A little background on myself: I am a Licensed Clinical Therapist LPC for the State of Missouri. I have the following degrees: AA in Sociology/Child Development, BS double major in Psychology/Family Sociology, and a Masters in Counseling. I have been cerified with Theraplay for Attachement with training in Trauma based practices using NMT, TFCBT, and Attachment.
As many of you know, we get into therapy or a career because something in our childhood led us to it. Some of us get into drug counseling because we were addicts or had someone close to an addict. We work in shelters because one saved us, was abused, homeless, or in children’s division (ward of the state).
In my case, raised by an absent tee parent who was a Naval officer and a mother with significant emotional and past physical trauma, it caused a few challenges.
I had to overcome an abusive marriage, rape, and an eating disorder. Not in that order. I struggled to know who I was. Having a mother who had a mental breakdown when I was seven left me caring for my younger siblings was the beginning of my caretaking identity. I continued this with the attitude of “I can do this,” which helped in my lost identity leading to an eating disorder and identity crisis.
I never regretted having my children or the marriage. I loved my children and life. I found coping that lasted for a long time; however, I felt empty and continued to get tangled in unhealthy relationships.
I watched “Run Away Bride” and thought as she sat in front of all the eggs: ” that is so much like me!” I don’t know who I am, which led me to my journey of self-discovery.
My journey was difficult as I identified with co-dependency, toxic relationships, hidden trauma, and unspoken acts. I began to weave together my childhood and understand my parents’ childhood affected me; how they were raised influenced how I was raised. I also understood it did not have to involve how I raised my children (or did as I was going to do the opposite).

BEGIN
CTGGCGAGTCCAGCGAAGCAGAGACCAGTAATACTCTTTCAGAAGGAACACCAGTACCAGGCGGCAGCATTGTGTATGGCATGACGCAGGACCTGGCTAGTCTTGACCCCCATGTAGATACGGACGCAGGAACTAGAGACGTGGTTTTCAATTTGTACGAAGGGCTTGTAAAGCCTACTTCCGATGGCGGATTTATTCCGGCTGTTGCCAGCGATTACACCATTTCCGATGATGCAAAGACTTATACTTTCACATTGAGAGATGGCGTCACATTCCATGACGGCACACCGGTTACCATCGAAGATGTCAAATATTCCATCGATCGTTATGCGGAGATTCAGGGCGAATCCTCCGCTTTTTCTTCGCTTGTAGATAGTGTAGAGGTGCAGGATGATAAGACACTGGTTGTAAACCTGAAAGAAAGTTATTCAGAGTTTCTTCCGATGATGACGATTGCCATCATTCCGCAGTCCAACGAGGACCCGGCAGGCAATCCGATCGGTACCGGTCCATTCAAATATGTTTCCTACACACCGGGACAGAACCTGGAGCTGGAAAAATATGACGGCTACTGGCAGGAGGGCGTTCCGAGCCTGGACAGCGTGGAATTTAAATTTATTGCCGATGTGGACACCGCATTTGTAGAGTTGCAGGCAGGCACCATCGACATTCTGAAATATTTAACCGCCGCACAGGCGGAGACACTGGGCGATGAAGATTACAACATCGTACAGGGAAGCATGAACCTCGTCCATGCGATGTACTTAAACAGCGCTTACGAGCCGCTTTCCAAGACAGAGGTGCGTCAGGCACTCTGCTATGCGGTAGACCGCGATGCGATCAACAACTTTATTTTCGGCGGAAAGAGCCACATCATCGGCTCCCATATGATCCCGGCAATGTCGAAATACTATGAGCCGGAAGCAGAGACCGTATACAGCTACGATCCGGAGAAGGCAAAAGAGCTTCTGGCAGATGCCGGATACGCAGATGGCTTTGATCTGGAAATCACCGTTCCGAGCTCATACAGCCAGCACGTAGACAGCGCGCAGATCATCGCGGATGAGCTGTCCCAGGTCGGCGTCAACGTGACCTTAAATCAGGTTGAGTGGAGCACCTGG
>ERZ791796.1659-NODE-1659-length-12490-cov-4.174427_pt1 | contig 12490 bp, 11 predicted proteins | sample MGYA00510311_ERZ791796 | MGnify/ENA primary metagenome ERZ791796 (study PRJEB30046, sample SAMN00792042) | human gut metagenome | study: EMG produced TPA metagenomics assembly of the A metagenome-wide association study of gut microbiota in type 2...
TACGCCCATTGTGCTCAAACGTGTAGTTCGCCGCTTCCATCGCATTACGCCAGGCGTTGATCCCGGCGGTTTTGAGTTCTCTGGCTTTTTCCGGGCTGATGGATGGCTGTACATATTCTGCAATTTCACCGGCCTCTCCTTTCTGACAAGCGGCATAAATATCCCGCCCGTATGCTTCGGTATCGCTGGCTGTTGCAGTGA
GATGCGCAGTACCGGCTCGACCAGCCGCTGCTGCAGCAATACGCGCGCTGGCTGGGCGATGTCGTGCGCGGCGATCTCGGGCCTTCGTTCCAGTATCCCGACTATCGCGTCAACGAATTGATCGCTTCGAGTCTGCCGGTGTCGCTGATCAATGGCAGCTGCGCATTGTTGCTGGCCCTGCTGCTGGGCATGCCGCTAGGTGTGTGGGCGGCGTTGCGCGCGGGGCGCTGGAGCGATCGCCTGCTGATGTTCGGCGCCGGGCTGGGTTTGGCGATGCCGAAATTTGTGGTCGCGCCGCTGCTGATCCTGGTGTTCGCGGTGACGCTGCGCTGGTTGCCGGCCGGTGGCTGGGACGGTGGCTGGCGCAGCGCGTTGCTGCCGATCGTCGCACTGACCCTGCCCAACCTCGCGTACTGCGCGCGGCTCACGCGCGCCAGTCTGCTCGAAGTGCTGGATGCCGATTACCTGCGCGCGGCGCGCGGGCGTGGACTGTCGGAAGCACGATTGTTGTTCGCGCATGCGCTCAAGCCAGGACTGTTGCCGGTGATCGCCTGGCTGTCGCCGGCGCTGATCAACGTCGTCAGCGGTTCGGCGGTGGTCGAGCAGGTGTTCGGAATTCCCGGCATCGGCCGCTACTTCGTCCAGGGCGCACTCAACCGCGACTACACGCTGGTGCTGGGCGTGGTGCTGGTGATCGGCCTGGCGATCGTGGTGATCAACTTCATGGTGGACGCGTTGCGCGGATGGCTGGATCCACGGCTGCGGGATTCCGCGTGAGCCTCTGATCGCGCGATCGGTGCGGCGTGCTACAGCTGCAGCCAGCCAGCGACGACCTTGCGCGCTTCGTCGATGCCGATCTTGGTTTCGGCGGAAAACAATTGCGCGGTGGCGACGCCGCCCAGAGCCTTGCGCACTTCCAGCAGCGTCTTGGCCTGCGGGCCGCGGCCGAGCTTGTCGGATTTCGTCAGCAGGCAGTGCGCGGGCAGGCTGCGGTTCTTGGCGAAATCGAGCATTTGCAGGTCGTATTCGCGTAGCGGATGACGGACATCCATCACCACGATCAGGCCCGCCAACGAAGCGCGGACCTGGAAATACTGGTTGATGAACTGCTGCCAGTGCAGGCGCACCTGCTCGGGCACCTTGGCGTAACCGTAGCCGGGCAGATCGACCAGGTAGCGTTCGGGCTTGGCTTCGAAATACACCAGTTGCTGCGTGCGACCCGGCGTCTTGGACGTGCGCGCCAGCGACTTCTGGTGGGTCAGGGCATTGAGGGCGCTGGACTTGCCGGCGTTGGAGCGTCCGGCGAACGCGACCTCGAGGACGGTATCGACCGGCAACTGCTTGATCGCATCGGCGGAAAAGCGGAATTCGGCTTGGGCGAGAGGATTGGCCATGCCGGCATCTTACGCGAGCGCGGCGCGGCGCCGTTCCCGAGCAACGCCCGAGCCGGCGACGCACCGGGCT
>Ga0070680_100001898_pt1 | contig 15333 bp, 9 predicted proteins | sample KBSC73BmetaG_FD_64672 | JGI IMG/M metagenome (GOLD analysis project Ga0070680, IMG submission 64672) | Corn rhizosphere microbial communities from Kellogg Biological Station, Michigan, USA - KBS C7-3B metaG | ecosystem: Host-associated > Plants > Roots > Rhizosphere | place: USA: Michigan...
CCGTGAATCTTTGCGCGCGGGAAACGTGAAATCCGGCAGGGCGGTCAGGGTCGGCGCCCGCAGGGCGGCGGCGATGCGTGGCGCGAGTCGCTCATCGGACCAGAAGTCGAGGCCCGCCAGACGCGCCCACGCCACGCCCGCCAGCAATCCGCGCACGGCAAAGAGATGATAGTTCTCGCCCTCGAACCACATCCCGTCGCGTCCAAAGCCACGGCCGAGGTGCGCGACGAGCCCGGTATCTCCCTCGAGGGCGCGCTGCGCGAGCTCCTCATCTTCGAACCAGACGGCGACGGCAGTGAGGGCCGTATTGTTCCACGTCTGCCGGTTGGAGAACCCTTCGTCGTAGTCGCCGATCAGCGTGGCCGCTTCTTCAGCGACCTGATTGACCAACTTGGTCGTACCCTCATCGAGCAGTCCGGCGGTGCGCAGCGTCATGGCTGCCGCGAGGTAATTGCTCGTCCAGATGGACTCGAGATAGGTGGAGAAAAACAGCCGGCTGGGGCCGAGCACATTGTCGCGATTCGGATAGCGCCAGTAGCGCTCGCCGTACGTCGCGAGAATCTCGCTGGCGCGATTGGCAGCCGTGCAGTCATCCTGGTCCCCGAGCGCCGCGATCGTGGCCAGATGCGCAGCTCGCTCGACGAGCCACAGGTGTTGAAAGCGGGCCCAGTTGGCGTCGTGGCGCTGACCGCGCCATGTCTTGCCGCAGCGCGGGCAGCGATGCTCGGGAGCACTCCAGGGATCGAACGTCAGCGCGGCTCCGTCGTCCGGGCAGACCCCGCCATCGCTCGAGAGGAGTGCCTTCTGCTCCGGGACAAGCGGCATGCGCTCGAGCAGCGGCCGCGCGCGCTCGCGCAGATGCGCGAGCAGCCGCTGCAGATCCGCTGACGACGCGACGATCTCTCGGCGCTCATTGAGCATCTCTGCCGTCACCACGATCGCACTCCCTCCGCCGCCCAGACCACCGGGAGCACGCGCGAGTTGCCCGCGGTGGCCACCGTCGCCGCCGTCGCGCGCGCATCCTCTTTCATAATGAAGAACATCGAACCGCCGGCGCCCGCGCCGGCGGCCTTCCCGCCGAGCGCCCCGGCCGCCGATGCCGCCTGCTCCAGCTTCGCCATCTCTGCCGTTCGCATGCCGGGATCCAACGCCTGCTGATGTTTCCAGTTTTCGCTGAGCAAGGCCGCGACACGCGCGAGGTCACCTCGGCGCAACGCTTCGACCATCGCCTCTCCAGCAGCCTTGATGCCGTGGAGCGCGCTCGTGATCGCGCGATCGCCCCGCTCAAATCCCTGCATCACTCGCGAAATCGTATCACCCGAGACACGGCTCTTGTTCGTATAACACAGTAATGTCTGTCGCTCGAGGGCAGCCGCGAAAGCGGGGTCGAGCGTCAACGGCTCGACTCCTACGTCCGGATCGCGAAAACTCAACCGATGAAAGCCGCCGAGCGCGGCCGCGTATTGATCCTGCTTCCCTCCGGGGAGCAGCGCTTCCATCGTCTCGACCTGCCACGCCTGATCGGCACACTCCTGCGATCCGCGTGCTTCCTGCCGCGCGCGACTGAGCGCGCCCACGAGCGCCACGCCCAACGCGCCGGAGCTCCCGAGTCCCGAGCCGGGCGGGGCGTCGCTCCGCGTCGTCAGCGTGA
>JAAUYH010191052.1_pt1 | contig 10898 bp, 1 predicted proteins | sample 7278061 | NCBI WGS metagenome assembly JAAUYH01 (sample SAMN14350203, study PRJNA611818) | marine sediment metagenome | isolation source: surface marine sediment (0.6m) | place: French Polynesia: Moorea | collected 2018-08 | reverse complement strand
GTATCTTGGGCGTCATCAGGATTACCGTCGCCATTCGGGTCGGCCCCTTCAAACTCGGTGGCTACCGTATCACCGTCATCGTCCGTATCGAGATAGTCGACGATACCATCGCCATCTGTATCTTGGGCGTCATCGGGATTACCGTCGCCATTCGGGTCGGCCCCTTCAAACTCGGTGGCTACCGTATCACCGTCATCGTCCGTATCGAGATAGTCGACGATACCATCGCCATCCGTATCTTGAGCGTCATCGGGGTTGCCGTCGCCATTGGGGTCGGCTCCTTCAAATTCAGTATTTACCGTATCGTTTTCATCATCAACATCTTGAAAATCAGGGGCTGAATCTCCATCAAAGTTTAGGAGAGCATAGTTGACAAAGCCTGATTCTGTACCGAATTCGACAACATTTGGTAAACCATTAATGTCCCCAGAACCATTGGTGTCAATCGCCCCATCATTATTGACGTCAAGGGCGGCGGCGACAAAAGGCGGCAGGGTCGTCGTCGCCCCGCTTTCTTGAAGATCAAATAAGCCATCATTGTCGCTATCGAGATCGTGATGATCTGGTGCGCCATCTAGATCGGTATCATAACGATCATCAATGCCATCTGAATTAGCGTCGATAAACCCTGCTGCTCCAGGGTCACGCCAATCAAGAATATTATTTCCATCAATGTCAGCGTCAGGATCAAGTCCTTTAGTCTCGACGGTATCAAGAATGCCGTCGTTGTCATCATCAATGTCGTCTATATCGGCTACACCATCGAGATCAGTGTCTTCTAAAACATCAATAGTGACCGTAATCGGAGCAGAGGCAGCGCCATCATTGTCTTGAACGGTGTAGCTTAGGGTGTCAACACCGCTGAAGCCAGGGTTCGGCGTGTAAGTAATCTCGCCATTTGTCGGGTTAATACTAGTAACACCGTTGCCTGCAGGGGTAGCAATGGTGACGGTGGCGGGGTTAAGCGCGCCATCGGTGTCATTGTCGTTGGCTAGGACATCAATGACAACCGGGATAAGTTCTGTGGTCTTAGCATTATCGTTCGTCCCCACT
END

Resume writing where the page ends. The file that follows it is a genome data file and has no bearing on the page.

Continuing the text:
Facing the abusive husband while defending myself as normal was terrifying. Finding who I was outside of a caretaker, nurturer, and all that people expected of me was horrifying. Staying in that place of disappearing became non-negotiable.
I struggle to balance work, home, life, marriage. My ex-husband decided he liked drugs better than us (me and my children), and I could not put my children through the abuse any loner. We did leave, but sometimes I fear not soon enough. I want to be clear I am not for or against divorce; if you love your partner and want to work things out, I believe you should. I tried fo rover ten years. In my case, the drugs were the problem (police, money issues, moving every few months, and the fear of leaving my children with him alone)
Finding who I took time, work, and determination. I went to school a lot!… I have a few degrees, but I noticed they were all in the same thing: psychology, sociology, child development, and family. I began working in child care and realized I was good at it. I should have been it have done it all my childhood. I went on to social work and realized I was answer questions and helping people make positive choices. I began working with nonprofits because I loved the idea of helping others who struggled like I did and knew they could overcome. I was on the streets of Los Angeles, with the homeless, in Chinatown with new immigrants (my grandparents were new to America but from Canada), domestic violence shelters, homeless shelters, and residential care for children and mental health.
In my life, Jesus was my saving grace- however, raised Catholic, that was not a big shock to me or anyone. I found comfort, joy, peace, and love in my religion, my understanding of the bible, and my communication with the Holy Spirit. Again I am not saying this is for everyone. I am not here to tell you what religion, sexual preference, or lifestyle you need to live. I am letting you know I am here for you and only you!
I may have gone through some things, but I have not gone through your situation. I may have suffered abuse, trauma, and helplessness, but I am not you, so I was affected differently. I appreciate your difference and accept it is different.
Knowing you and having the privilege to help you in any way I can bring great joy to me. I want you to know this is a safe place.
Joline Morgan LPC
Therapist, Mental Health Counselor